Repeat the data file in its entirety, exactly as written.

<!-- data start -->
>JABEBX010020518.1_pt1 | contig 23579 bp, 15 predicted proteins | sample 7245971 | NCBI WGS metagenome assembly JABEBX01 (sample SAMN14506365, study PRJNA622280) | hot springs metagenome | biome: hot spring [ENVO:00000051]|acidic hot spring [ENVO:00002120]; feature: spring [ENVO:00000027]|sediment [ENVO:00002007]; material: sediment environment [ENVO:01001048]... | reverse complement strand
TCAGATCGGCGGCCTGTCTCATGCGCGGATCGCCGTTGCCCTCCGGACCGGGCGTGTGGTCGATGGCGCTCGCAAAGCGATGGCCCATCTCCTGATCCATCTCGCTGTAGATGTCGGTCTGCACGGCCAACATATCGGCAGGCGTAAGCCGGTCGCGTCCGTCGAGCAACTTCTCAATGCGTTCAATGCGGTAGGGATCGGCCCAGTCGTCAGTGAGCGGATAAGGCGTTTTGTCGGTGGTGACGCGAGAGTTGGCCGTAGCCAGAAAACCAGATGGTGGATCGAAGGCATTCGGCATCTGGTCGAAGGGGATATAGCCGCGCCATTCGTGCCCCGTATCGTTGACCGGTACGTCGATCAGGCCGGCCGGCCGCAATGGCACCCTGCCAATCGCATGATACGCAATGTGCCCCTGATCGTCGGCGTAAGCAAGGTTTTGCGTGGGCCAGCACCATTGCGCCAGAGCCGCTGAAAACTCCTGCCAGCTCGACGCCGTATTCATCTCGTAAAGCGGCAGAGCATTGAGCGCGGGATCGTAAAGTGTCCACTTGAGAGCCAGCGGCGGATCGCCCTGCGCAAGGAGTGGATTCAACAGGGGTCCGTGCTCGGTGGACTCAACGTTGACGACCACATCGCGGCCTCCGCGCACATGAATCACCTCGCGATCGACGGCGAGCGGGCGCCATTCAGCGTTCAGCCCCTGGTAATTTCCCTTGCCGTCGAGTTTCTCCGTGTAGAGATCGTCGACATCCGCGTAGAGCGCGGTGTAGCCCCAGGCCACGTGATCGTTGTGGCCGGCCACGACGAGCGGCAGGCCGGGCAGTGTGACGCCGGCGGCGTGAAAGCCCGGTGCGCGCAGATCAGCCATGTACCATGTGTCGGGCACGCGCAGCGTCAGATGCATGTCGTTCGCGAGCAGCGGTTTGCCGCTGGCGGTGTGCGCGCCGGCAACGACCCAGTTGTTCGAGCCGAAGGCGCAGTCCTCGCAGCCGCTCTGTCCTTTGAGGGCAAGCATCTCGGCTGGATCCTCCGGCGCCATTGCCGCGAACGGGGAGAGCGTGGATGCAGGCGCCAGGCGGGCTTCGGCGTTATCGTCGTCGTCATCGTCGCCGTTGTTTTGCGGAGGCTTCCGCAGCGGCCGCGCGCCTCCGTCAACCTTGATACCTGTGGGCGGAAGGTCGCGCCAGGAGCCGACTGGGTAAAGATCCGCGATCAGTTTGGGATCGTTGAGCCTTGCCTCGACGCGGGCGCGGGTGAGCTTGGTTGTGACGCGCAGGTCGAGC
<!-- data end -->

>JABEBX010020518.1_pt1 | contig 23579 bp, 15 predicted proteins | sample 7245971 | NCBI WGS metagenome assembly JABEBX01 (sample SAMN14506365, study PRJNA622280) | hot springs metagenome | biome: hot spring [ENVO:00000051]|acidic hot spring [ENVO:00002120]; feature: spring [ENVO:00000027]|sediment [ENVO:00002007]; material: sediment environment [ENVO:01001048]... | reverse complement strand
TCAGATCGGCGGCCTGTCTCATGCGCGGATCGCCGTTGCCCTCCGGACCGGGCGTGTGGTCGATGGCGCTCGCAAAGCGATGGCCCATCTCCTGATCCATCTCGCTGTAGATGTCGGTCTGCACGGCCAACATATCGGCAGGCGTAAGCCGGTCGCGTCCGTCGAGCAACTTCTCAATGCGTTCAATGCGGTAGGGATCGGCCCAGTCGTCAGTGAGCGGATAAGGCGTTTTGTCGGTGGTGACGCGAGAGTTGGCCGTAGCCAGAAAACCAGATGGTGGATCGAAGGCATTCGGCATCTGGTCGAAGGGGATATAGCCGCGCCATTCGTGCCCCGTATCGTTGACCGGTACGTCGATCAGGCCGGCCGGCCGCAATGGCACCCTGCCAATCGCATGATACGCAATGTGCCCCTGATCGTCGGCGTAAGCAAGGTTTTGCGTGGGCCAGCACCATTGCGCCAGAGCCGCTGAAAACTCCTGCCAGCTCGACGCCGTATTCATCTCGTAAAGCGGCAGAGCATTGAGCGCGGGATCGTAAAGTGTCCACTTGAGAGCCAGCGGCGGATCGCCCTGCGCAAGGAGTGGATTCAACAGGGGTCCGTGCTCGGTGGACTCAACGTTGACGACCACATCGCGGCCTCCGCGCACATGAATCACCTCGCGATCGACGGCGAGCGGGCGCCATTCAGCGTTCAGCCCCTGGTAATTTCCCTTGCCGTCGAGTTTCTCCGTGTAGAGATCGTCGACATCCGCGTAGAGCGCGGTGTAGCCCCAGGCCACGTGATCGTTGTGGCCGGCCACGACGAGCGGCAGGCCGGGCAGTGTGACGCCGGCGGCGTGAAAGCCCGGTGCGCGCAGATCAGCCATGTACCATGTGTCGGGCACGCGCAGCGTCAGATGCATGTCGTTCGCGAGCAGCGGTTTGCCGCTGGCGGTGTGCGCGCCGGCAACGACCCAGTTGTTCGAGCCGAAGGCGCAGTCCTCGCAGCCGCTCTGTCCTTTGAGGGCAAGCATCTCGGCTGGATCCTCCGGCGCCATTGCCGCGAACGGGGAGAGCGTGGATGCAGGCGCCAGGCGGGCTTCGGCGTTATCGTCGTCGTCATCGTCGCCGTTGTTTTGCGGAGGCTTCCGCAGCGGCCGCGCGCCTCCGTCAACCTTGATACCTGTGGGCGGAAGGTCGCGCCAGGAGCCGACTGGGTAAAGATCCGCGATCAGTTTGGGATCGTTGAGCCTTGCCTCGACGCGGGCGCGGGTGAGCTTGGTTGTGACGCGCAGGTCGAGC